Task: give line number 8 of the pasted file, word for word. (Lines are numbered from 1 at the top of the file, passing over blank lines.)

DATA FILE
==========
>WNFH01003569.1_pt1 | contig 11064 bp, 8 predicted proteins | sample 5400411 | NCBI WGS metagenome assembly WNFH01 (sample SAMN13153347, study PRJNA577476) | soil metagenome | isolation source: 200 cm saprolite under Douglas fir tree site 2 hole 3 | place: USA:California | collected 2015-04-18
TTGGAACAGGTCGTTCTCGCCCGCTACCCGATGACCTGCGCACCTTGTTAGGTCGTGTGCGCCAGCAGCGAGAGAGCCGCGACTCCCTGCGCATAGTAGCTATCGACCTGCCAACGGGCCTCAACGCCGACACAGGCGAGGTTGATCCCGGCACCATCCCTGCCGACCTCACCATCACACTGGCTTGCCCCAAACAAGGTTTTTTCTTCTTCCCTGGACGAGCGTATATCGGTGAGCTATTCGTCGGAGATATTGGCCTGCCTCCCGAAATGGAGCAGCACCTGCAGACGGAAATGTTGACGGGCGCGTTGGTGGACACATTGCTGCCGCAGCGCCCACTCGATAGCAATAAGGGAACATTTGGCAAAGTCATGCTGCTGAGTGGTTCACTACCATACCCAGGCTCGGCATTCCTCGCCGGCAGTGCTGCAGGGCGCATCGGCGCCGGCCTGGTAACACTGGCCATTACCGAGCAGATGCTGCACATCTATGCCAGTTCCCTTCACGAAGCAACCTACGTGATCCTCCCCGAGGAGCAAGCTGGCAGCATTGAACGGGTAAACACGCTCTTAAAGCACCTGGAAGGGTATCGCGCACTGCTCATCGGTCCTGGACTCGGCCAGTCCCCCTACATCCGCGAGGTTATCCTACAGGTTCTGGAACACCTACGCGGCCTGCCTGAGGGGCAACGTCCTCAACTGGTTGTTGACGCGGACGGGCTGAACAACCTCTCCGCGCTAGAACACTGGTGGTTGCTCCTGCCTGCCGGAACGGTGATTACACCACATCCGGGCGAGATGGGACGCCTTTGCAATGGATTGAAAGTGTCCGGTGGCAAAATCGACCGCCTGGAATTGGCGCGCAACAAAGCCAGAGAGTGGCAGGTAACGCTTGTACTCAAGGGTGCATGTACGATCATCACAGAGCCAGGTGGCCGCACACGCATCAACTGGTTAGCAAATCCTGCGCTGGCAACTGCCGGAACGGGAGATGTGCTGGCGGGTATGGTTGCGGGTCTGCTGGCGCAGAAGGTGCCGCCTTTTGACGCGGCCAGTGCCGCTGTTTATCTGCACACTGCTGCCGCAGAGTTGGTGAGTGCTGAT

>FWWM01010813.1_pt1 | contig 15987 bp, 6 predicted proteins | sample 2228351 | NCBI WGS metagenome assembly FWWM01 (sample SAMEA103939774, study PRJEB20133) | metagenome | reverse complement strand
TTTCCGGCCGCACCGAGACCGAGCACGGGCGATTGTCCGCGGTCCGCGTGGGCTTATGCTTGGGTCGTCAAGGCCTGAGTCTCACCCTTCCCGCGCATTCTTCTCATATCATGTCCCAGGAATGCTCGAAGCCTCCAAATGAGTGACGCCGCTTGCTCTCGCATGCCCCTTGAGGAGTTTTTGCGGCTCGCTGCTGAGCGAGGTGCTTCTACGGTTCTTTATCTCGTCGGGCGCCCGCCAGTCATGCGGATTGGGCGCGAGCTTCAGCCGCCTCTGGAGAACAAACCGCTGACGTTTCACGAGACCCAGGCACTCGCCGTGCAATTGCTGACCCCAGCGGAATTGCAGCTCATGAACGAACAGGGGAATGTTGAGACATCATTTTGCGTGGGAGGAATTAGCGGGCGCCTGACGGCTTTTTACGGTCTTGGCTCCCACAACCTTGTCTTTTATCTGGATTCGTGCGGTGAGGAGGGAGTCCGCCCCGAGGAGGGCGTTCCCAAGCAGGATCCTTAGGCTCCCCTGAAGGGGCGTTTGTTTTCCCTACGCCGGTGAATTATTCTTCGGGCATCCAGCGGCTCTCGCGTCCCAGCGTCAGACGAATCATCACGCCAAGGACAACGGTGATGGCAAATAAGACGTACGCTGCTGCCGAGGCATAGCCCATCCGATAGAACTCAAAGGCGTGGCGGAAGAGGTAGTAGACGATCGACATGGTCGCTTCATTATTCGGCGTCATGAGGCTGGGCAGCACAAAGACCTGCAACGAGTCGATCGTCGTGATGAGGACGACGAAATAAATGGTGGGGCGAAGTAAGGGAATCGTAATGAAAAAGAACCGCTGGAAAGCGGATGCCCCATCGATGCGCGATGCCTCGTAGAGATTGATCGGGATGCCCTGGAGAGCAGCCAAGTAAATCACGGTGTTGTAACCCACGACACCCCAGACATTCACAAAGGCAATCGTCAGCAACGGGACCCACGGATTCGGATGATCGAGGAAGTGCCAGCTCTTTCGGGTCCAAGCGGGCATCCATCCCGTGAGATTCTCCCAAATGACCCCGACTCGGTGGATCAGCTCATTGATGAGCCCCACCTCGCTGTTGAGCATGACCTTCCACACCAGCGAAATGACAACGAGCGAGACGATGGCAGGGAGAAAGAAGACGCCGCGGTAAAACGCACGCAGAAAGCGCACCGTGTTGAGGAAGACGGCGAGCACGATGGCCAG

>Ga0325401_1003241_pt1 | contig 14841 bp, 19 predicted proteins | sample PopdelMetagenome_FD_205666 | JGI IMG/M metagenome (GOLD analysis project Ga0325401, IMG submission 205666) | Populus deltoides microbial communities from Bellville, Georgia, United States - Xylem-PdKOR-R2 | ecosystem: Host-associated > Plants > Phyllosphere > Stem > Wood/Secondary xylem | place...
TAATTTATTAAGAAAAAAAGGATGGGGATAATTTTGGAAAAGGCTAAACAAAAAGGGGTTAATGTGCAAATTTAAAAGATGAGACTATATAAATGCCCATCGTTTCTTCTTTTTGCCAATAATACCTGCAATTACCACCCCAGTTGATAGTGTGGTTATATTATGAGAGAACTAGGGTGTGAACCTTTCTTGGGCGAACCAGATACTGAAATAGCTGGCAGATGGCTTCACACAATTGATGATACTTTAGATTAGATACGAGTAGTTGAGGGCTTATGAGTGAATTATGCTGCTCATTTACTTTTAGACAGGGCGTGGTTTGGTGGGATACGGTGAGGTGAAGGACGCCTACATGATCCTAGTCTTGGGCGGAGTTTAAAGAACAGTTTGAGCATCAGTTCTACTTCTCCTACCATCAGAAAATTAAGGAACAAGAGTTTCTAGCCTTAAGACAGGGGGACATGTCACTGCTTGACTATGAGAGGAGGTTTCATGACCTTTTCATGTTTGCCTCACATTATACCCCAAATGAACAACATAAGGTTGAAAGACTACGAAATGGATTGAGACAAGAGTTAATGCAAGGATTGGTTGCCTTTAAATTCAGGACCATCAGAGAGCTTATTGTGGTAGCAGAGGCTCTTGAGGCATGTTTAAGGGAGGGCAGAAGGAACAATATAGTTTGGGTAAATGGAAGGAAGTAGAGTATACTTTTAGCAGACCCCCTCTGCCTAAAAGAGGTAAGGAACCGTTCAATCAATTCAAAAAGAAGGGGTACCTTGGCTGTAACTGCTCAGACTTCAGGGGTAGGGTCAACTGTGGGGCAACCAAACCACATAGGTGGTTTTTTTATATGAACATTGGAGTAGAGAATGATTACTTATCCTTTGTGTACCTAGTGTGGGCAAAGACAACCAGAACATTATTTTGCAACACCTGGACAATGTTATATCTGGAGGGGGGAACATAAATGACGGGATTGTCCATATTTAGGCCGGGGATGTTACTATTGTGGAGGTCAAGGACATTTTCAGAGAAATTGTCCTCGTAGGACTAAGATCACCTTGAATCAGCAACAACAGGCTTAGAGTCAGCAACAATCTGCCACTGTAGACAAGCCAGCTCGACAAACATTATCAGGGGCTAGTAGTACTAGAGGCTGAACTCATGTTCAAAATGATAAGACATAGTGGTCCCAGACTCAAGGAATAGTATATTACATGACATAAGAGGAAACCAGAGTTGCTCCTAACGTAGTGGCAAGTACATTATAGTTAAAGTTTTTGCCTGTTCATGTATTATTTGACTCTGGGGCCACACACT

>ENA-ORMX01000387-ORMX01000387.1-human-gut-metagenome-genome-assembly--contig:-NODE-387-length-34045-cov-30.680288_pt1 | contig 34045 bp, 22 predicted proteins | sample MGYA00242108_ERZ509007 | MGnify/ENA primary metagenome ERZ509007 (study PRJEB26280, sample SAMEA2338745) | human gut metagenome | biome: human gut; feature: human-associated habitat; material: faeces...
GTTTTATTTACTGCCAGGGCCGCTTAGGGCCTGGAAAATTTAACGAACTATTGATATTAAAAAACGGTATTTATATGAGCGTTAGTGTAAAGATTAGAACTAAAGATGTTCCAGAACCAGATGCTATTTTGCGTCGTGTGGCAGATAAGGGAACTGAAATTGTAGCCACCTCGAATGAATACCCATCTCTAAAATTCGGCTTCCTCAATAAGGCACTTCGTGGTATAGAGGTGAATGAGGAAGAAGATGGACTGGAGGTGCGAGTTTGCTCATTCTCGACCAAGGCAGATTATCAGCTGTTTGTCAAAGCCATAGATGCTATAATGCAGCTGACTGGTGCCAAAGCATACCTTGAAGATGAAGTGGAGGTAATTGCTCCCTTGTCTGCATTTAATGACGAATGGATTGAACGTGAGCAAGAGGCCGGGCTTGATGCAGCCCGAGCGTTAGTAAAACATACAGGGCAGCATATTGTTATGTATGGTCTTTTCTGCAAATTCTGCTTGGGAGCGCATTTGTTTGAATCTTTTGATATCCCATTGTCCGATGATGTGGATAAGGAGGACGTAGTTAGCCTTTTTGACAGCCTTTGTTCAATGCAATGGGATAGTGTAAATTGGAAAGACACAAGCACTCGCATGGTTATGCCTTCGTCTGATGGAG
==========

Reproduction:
GTTTTATTTACTGCCAGGGCCGCTTAGGGCCTGGAAAATTTAACGAACTATTGATATTAAAAAACGGTATTTATATGAGCGTTAGTGTAAAGATTAGAACTAAAGATGTTCCAGAACCAGATGCTATTTTGCGTCGTGTGGCAGATAAGGGAACTGAAATTGTAGCCACCTCGAATGAATACCCATCTCTAAAATTCGGCTTCCTCAATAAGGCACTTCGTGGTATAGAGGTGAATGAGGAAGAAGATGGACTGGAGGTGCGAGTTTGCTCATTCTCGACCAAGGCAGATTATCAGCTGTTTGTCAAAGCCATAGATGCTATAATGCAGCTGACTGGTGCCAAAGCATACCTTGAAGATGAAGTGGAGGTAATTGCTCCCTTGTCTGCATTTAATGACGAATGGATTGAACGTGAGCAAGAGGCCGGGCTTGATGCAGCCCGAGCGTTAGTAAAACATACAGGGCAGCATATTGTTATGTATGGTCTTTTCTGCAAATTCTGCTTGGGAGCGCATTTGTTTGAATCTTTTGATATCCCATTGTCCGATGATGTGGATAAGGAGGACGTAGTTAGCCTTTTTGACAGCCTTTGTTCAATGCAATGGGATAGTGTAAATTGGAAAGACACAAGCACTCGCATGGTTATGCCTTCGTCTGATGGAG